Seaweed, kelp and similar products are classified as biostimulants which are defined more by what they do than by what they are. As the name suggests, they stimulate growth, but they do much more.
Stress tolerance is perhaps the most important benefit of biostimulants. Biostimulants impart stress tolerance partly by stimulating root growth and partly by promoting antioxidant activity. However, we still have much to learn about how biostimulants work, so these and other functions will become better understood with additional research.
Virginia Tech evaluated a number of biostimulants for use on turfgrasses. Of the various materials examined, the most promising was seaweed extract. These products seemed to exert beneficial influences either through hormonal effects or by raising antioxidant levels in the plants.
Although biostimulants can be synthetic, naturally occurring organic materials are excellent sources of biostimulants. For example, humic acid and seaweed extract are two commonly used turf biostimulant sources.
Seaweed contains various hormones, vitamins, amino acids, mineral nutrients and other components. Thus, it may affect plants in several ways. However, its stimulating influence, particularly for turfgrasses growing under environmental stresses, has been attributed to its hormonal activity.
Under favorable growing conditions, turfgrass grows well without adding biostimulants. Beneficial effects of biostimulants may not be easy to identify based only on leaf color or other visual clues. When the turfgrasses become stressed, biostimulant treated grasses actually performed better because they had developed a better defense system, apparently due to higher levels of antioxidants created by the biostimulants.
As with mineral fertilizers, biostimulants take time to show any appreciable influence on turfgrasses. Under the university's studies, growth stimulation was not large enough to measure until 4 weeks after treatment. After 6 weeks, by contrast, they found significant differences in leaf and shoot number, as well as shoot and root weight of treated vs. non-treated Kentucky bluegrass and creeping bentgrass. These findings suggest that biostimulants yield the best results when applied several weeks before a stress occurs. So, if you believe your lawn will suffer stress in the next month, a biostimulant may prove beneficial.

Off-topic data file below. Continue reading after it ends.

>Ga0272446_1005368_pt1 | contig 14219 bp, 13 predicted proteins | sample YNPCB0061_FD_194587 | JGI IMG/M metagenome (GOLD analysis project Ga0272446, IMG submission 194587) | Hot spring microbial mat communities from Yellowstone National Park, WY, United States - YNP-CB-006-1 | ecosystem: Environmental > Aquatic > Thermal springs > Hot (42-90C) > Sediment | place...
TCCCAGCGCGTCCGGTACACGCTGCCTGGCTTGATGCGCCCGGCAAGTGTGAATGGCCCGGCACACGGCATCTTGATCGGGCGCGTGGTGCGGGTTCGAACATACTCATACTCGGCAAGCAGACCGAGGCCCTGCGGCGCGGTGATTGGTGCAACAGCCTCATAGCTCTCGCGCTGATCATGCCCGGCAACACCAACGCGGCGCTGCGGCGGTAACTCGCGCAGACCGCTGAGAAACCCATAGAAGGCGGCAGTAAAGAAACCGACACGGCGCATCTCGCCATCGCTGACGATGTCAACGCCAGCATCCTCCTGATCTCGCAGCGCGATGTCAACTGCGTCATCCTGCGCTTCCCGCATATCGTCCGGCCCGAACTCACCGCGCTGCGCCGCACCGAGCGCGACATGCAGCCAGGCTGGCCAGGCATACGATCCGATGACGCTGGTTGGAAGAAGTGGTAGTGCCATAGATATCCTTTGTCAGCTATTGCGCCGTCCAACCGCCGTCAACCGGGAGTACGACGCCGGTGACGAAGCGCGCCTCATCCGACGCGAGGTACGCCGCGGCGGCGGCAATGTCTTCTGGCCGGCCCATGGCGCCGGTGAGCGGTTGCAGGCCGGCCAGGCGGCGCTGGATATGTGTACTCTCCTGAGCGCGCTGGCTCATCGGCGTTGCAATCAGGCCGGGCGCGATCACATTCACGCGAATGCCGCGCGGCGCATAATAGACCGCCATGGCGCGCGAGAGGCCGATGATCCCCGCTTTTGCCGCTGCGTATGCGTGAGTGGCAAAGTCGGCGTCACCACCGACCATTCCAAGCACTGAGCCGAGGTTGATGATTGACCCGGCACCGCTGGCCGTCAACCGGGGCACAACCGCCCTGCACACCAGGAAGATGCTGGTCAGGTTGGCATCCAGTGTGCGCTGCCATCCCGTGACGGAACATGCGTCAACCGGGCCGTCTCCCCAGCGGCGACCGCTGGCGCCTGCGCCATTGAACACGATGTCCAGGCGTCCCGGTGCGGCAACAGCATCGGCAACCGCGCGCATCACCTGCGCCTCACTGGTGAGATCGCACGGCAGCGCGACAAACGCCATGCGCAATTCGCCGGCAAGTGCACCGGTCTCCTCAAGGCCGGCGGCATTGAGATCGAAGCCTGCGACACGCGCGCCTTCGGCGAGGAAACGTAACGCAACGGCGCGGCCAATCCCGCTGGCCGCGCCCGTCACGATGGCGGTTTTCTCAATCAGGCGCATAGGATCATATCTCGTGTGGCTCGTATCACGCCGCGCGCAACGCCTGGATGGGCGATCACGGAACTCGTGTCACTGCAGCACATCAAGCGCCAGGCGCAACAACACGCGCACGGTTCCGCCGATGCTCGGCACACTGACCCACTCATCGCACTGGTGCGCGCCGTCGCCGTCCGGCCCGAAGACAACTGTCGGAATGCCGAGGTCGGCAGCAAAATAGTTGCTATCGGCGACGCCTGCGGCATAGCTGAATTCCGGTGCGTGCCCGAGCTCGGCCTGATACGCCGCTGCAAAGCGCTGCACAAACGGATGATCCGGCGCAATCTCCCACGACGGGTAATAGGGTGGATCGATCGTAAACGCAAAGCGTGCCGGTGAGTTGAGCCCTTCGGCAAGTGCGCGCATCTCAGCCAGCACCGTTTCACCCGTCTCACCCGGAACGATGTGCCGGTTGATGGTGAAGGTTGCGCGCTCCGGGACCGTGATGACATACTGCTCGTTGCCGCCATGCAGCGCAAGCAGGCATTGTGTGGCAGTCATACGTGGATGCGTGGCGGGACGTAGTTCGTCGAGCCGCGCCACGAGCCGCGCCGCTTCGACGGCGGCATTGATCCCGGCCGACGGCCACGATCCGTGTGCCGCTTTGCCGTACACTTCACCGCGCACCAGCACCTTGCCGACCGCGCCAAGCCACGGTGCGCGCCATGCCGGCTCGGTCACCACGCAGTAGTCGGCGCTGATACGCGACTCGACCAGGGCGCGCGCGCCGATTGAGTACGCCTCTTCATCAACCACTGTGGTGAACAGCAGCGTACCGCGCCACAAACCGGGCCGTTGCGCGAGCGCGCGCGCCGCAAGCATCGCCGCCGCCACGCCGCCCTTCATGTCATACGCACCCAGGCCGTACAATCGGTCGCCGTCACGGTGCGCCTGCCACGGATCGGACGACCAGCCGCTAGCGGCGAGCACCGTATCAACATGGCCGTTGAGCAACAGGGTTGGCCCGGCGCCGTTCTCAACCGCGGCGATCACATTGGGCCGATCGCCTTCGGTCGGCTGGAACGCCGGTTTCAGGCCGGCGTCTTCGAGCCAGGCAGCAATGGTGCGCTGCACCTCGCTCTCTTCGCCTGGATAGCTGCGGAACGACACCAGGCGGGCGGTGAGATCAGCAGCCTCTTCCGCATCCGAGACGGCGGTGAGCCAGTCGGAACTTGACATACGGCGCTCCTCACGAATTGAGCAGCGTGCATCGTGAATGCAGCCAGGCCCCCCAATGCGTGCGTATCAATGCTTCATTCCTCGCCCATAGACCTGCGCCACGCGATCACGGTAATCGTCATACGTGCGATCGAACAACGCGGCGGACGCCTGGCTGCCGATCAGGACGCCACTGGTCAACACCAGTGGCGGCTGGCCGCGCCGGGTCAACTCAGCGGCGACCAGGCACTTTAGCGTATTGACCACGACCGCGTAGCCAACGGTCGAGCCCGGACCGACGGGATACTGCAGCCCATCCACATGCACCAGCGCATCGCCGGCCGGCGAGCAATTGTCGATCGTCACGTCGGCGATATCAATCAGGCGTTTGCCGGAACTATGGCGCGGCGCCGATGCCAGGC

Most seaweed biostimulants come from kelp that has been harvested, dried, and ground. Kelp meal is suitable for application directly to the soil, or for addition to the compost pile. It flows easily and is readily applied with most dry fertilizer applicators. It is easily mixed with other dry fertilizers and amendments.
Dried raw seaweed tends to contain about 1% nitrogen, a trace of phosphorus, and 2% potash, along with magnesium, sulfur, and numerous trace elements. Raw seaweeds are prepared by various methods and sold under a number of brand names.
More often, compounds from kelp and other seaweeds are extracted by various methods in order to concentrate both micronutrients and naturally occurring plant hormones into a soluble, easily transported form. Such kelp extracts are sometimes applied as a spray. For the most part, none of the micronutrient levels in kelp extracts is high enough to correct a deficiency, but as a "tonic" providing a broad array of micronutrients and other trace elements, seaweed extracts have won a measure of acceptance among organic farmers.